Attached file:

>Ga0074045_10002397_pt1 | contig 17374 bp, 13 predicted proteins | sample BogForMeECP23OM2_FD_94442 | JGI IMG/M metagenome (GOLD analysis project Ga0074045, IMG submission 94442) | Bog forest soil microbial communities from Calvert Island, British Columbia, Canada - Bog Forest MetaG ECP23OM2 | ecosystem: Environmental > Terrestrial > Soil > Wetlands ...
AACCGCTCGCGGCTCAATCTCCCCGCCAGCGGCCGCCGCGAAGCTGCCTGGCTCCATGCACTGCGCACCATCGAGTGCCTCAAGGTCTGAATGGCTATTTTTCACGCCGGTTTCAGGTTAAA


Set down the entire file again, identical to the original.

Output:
>Ga0074045_10002397_pt1 | contig 17374 bp, 13 predicted proteins | sample BogForMeECP23OM2_FD_94442 | JGI IMG/M metagenome (GOLD analysis project Ga0074045, IMG submission 94442) | Bog forest soil microbial communities from Calvert Island, British Columbia, Canada - Bog Forest MetaG ECP23OM2 | ecosystem: Environmental > Terrestrial > Soil > Wetlands ...
AACCGCTCGCGGCTCAATCTCCCCGCCAGCGGCCGCCGCGAAGCTGCCTGGCTCCATGCACTGCGCACCATCGAGTGCCTCAAGGTCTGAATGGCTATTTTTCACGCCGGTTTCAGGTTAAA